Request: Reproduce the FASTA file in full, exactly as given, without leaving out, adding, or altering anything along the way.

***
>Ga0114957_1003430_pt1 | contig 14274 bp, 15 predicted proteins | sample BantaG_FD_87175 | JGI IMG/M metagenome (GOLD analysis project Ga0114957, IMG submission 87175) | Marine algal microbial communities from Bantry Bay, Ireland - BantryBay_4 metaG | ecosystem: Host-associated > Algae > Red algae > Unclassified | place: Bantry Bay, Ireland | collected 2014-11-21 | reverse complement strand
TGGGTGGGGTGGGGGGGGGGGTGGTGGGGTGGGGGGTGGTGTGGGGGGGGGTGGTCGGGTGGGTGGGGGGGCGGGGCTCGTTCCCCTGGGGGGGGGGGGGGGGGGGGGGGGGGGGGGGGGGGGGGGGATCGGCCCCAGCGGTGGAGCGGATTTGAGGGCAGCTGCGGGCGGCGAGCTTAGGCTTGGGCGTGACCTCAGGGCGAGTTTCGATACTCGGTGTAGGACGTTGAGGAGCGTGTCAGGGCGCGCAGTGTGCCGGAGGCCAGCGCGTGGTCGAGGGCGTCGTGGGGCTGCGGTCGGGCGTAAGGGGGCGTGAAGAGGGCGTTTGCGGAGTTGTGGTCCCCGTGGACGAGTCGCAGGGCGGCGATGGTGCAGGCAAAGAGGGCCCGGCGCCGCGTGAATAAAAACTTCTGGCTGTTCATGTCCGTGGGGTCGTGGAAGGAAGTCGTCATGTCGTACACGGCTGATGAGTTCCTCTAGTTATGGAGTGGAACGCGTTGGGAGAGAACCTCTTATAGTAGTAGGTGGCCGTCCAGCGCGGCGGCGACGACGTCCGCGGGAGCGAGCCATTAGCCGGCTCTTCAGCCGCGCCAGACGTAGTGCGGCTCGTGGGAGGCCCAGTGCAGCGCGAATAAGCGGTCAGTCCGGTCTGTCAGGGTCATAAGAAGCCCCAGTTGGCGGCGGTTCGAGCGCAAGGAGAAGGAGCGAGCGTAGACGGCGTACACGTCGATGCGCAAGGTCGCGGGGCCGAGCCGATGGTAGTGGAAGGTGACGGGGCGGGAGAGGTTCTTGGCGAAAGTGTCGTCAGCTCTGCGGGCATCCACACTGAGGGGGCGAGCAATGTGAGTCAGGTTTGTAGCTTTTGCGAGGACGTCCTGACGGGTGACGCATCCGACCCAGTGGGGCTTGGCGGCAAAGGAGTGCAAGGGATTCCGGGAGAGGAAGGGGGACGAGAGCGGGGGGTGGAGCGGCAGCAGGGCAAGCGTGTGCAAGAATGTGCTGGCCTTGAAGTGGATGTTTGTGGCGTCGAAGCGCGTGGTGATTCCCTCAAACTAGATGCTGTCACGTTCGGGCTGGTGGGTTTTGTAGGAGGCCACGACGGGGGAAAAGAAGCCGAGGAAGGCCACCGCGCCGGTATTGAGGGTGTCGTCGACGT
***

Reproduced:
>Ga0114957_1003430_pt1 | contig 14274 bp, 15 predicted proteins | sample BantaG_FD_87175 | JGI IMG/M metagenome (GOLD analysis project Ga0114957, IMG submission 87175) | Marine algal microbial communities from Bantry Bay, Ireland - BantryBay_4 metaG | ecosystem: Host-associated > Algae > Red algae > Unclassified | place: Bantry Bay, Ireland | collected 2014-11-21 | reverse complement strand
TGGGTGGGGTGGGGGGGGGGGTGGTGGGGTGGGGGGTGGTGTGGGGGGGGGTGGTCGGGTGGGTGGGGGGGCGGGGCTCGTTCCCCTGGGGGGGGGGGGGGGGGGGGGGGGGGGGGGGGGGGGGGGGATCGGCCCCAGCGGTGGAGCGGATTTGAGGGCAGCTGCGGGCGGCGAGCTTAGGCTTGGGCGTGACCTCAGGGCGAGTTTCGATACTCGGTGTAGGACGTTGAGGAGCGTGTCAGGGCGCGCAGTGTGCCGGAGGCCAGCGCGTGGTCGAGGGCGTCGTGGGGCTGCGGTCGGGCGTAAGGGGGCGTGAAGAGGGCGTTTGCGGAGTTGTGGTCCCCGTGGACGAGTCGCAGGGCGGCGATGGTGCAGGCAAAGAGGGCCCGGCGCCGCGTGAATAAAAACTTCTGGCTGTTCATGTCCGTGGGGTCGTGGAAGGAAGTCGTCATGTCGTACACGGCTGATGAGTTCCTCTAGTTATGGAGTGGAACGCGTTGGGAGAGAACCTCTTATAGTAGTAGGTGGCCGTCCAGCGCGGCGGCGACGACGTCCGCGGGAGCGAGCCATTAGCCGGCTCTTCAGCCGCGCCAGACGTAGTGCGGCTCGTGGGAGGCCCAGTGCAGCGCGAATAAGCGGTCAGTCCGGTCTGTCAGGGTCATAAGAAGCCCCAGTTGGCGGCGGTTCGAGCGCAAGGAGAAGGAGCGAGCGTAGACGGCGTACACGTCGATGCGCAAGGTCGCGGGGCCGAGCCGATGGTAGTGGAAGGTGACGGGGCGGGAGAGGTTCTTGGCGAAAGTGTCGTCAGCTCTGCGGGCATCCACACTGAGGGGGCGAGCAATGTGAGTCAGGTTTGTAGCTTTTGCGAGGACGTCCTGACGGGTGACGCATCCGACCCAGTGGGGCTTGGCGGCAAAGGAGTGCAAGGGATTCCGGGAGAGGAAGGGGGACGAGAGCGGGGGGTGGAGCGGCAGCAGGGCAAGCGTGTGCAAGAATGTGCTGGCCTTGAAGTGGATGTTTGTGGCGTCGAAGCGCGTGGTGATTCCCTCAAACTAGATGCTGTCACGTTCGGGCTGGTGGGTTTTGTAGGAGGCCACGACGGGGGAAAAGAAGCCGAGGAAGGCCACCGCGCCGGTATTGAGGGTGTCGTCGACGT